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Old August 28th, 2006, 14:39   #1
tobsav
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Default Jetta rear brakes

I need to do rotors and pads on the rear brakes of my 03 Jetta wagon.
What is the special tool needed?... and do I really need it?
thanks
T
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Old August 28th, 2006, 14:45   #2
Andrewh
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There are a couple of choices for tools. The caliper "piston' needs to be turned as it is pressed in. The one I see listed has a spreader and rotate part built in.
With a little skill, you can use the cube turner from autozone or napa, and push as you turn to get the piston back in. They may also rent them there, but the cube was like 12 bucks. Works on multiple applications. Not sure how much the "correct" tool costs.

Also you should open the bleeder when you do this and let the old fluid out that way. You should not push old fluid back into the system if you can help it.
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Old August 28th, 2006, 14:47   #3
rjr311
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An easier way to state the fluid comment is:

If you are replacing pads, change the fluid as well.

You are already in the right positions for 50% of the work.

Quote:
Originally Posted by Andrewh
There are a couple of choices for tools. The caliper "piston' needs to be turned as it is pressed in. The one I see listed has a spreader and rotate part built in.
With a little skill, you can use the cube turner from autozone or napa, and push as you turn to get the piston back in. They may also rent them there, but the cube was like 12 bucks. Works on multiple applications. Not sure how much the "correct" tool costs.

Also you should open the bleeder when you do this and let the old fluid out that way. You should not push old fluid back into the system if you can help it.
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Old August 28th, 2006, 16:32   #4
pruzink
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Default Just a few other quick things on doing the brakes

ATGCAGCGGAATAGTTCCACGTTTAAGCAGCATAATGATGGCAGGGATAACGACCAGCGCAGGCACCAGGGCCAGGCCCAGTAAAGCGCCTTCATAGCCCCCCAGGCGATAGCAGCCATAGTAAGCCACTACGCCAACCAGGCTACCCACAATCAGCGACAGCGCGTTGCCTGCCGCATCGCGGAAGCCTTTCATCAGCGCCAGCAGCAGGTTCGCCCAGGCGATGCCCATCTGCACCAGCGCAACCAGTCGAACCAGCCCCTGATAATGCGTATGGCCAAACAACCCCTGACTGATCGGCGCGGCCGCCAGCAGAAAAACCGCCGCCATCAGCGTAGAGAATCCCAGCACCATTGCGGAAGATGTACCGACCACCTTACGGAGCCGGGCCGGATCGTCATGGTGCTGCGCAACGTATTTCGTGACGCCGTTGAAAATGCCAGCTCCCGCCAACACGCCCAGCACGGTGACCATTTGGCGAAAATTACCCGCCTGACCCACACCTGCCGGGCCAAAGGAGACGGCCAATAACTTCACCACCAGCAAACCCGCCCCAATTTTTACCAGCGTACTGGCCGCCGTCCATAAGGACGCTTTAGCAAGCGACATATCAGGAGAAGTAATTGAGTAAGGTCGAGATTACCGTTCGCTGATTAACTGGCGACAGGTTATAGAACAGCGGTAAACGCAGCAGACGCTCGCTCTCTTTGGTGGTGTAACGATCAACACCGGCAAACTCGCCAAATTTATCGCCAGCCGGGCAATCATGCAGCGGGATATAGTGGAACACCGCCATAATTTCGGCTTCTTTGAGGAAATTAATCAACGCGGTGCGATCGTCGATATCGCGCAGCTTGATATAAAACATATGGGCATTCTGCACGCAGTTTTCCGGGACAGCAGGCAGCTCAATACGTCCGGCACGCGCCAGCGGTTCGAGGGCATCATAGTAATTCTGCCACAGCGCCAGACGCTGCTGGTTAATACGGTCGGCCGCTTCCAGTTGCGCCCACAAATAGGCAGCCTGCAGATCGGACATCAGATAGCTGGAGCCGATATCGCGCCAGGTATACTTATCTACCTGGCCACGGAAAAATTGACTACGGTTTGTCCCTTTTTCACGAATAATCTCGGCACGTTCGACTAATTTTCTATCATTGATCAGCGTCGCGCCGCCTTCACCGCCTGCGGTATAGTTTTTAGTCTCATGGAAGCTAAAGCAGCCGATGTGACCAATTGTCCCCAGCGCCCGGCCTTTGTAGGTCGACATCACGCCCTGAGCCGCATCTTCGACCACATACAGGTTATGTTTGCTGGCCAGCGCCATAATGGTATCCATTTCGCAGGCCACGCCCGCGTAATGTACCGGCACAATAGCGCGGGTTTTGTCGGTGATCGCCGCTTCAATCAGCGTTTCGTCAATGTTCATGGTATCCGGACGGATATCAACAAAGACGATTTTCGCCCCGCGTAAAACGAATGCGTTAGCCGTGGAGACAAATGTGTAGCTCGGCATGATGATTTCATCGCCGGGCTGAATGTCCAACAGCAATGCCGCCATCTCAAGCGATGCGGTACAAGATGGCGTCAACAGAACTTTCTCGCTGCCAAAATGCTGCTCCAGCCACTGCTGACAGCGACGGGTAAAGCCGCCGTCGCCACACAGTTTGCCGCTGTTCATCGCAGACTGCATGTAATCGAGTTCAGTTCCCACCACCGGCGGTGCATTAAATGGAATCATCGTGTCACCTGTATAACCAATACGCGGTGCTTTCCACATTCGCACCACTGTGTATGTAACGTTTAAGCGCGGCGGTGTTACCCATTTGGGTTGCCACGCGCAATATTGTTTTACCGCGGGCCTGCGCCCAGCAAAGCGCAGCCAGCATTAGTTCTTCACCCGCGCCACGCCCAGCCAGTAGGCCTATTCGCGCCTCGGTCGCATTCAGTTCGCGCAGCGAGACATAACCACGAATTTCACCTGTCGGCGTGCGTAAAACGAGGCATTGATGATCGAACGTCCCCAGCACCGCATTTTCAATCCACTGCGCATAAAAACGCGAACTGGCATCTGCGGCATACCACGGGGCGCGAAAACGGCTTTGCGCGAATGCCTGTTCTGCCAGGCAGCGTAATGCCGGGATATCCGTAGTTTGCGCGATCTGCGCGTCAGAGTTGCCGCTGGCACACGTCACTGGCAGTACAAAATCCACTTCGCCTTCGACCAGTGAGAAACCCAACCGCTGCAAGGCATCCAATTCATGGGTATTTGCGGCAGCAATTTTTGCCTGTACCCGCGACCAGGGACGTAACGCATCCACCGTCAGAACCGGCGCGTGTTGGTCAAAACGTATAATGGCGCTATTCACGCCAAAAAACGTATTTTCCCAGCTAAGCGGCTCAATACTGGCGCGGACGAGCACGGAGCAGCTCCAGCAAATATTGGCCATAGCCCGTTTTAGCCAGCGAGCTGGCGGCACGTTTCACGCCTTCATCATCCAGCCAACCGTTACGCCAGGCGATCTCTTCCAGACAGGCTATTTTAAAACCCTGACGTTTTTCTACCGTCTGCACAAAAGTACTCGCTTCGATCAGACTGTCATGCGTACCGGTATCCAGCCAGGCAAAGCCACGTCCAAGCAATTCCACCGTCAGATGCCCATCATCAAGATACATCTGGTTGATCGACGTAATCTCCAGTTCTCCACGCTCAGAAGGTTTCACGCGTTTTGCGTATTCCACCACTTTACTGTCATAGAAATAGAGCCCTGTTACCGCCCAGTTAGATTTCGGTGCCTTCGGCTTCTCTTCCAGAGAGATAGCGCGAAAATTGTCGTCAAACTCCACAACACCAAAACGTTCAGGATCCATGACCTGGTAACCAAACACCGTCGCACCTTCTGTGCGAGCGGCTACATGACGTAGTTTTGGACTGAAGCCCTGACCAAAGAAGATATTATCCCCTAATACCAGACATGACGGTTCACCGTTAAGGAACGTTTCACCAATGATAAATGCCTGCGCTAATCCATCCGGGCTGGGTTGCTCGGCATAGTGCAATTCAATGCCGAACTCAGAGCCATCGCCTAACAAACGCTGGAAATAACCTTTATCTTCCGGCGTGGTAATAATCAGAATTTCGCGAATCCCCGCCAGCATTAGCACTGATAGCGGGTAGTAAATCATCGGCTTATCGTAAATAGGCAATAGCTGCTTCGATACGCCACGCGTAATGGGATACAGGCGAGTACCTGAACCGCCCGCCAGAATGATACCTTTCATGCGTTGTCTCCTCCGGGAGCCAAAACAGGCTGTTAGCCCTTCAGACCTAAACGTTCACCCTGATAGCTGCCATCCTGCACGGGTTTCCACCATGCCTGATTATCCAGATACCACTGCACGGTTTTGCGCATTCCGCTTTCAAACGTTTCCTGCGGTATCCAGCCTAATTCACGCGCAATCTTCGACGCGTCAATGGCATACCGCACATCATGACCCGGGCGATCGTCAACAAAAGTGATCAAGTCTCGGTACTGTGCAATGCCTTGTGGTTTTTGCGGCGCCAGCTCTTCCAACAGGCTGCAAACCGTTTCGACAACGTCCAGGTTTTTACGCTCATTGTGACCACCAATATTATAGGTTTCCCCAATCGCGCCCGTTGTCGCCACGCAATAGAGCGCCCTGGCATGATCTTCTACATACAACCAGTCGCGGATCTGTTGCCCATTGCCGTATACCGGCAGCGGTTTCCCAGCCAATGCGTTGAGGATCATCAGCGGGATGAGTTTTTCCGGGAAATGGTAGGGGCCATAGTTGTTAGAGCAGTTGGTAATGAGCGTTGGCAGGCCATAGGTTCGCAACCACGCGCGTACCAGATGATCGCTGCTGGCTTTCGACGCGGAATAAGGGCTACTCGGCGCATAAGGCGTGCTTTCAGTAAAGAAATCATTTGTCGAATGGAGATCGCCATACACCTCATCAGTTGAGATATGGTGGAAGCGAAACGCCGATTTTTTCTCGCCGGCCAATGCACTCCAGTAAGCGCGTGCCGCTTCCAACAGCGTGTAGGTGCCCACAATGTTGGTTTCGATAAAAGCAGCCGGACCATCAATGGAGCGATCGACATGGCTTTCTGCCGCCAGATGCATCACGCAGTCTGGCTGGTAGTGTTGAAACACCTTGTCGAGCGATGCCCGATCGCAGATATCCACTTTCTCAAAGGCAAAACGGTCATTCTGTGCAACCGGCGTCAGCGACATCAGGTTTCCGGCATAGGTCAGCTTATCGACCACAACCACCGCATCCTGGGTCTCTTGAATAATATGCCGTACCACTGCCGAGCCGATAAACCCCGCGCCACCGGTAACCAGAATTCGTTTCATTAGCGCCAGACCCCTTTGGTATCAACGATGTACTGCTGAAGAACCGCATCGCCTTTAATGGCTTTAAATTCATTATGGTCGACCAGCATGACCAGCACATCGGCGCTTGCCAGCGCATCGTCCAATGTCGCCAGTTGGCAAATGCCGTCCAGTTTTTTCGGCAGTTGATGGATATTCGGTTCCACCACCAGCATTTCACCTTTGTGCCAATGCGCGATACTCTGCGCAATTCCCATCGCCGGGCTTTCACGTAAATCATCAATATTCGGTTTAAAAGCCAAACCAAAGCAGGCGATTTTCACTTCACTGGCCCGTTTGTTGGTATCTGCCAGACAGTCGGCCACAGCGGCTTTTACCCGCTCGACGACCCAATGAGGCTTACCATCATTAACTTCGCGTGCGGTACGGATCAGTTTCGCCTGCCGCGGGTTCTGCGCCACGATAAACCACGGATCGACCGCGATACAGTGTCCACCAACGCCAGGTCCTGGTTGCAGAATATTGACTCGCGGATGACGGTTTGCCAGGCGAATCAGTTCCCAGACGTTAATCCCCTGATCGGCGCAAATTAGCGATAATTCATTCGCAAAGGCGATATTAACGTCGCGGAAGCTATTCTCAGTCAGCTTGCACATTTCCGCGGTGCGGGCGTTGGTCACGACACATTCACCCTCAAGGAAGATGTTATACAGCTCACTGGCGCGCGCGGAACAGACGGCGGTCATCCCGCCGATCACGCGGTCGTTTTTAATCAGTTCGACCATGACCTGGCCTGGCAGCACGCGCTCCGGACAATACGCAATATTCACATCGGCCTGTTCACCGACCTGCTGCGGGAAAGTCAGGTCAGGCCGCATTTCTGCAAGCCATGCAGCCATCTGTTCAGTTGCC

I just changed the pads front and rear on my daughter's Jetta this past weekend. I'm used to working on American cars and there are a few other things that you should be aware of. The bolts that you remove to get the rear calipers off are only about 1" long (The head is 13MM), you need to put a wrench on the slide bolt to stop them from turning as you remove these bolts (I think it was a 15mm wrench, or maybe 14). Normally, I clamp off the hose going to the rear caliper when I screw the piston back in, but I just could find a pliable rubber hose to do so so I just went with opening the bleeder valve as I screwed the piston back in. Being as that VW recomends flushing the brake fluid every 20K miles that is a good time to do so (they tell you to use DOT4 fluid, there have been previous posts where the newer synthetic Low Moisture Absorbance fluids are ok too, they say they meet & exceed DOT4). You definitely need a tool to screw the piston as it is compressed back into the cylinder.
If you do the front pads as you do the rear be aware of one thing. Only the front driver side inboard pad has the wear sensor. If you look at the other 3 pads they all look pretty much the same. They are not. The retaining clip for the inboard pad on the passenger side is just a tad bigger than the outboard pad retaining clips (as I found out the hard way). If you install that pad into one of the outer pad slots it will not fit quite right and you will not get the slide bolt holes lined up. There are plastic protector tubes around the front slide bolt heads, the plastic end to this tube pops off to allow access to the torx head slide bolts.
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Old August 28th, 2006, 16:42   #5
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The inside of the slides is a NARROW 15mm. Most normal box wrenches don't fit in there. Oh, and change the brake fluid FIRST. Never just leave the bleeder open, you risk too much air getting in the system.
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Old August 28th, 2006, 16:56   #6
TDI_NC
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You can find rear break tool on tdiparts.com.

http://www.tdiparts.com/catalog/prod...roducts_id=402
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Old August 28th, 2006, 17:02   #7
tobsav
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thanks everyone for the info....
couldn't quite tell what the "tool" did, and wondered if I could do it with my usual vise-grips and coat hanger technology!
all your input greatly appreciated!
cheers
T
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Old August 28th, 2006, 17:05   #8
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No, you can't but others here have tried. Sometimes it works but it usually destroys the boot or the piston. Much cheaper to get the tool than the $130 caliper.
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Old August 28th, 2006, 17:11   #9
tobsav
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I hear that!
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Old August 28th, 2006, 21:13   #10
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check metalnerd.com for the VW specific tool or harborfreight.com and search "brake tool" for a generic that will work on various makes...
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Old August 28th, 2006, 21:27   #11
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If you haven't bought them yet, check out these:
http://cgi.ebay.com/ws/eBayISAPI.dll...MESE:IT&ih=019
http://cgi.ebay.com/ws/eBayISAPI.dll...MESE:IT&ih=019
I just forced the rears without the tool (using blocks of wood), but it's a bit more work.
Cheers,
-BB
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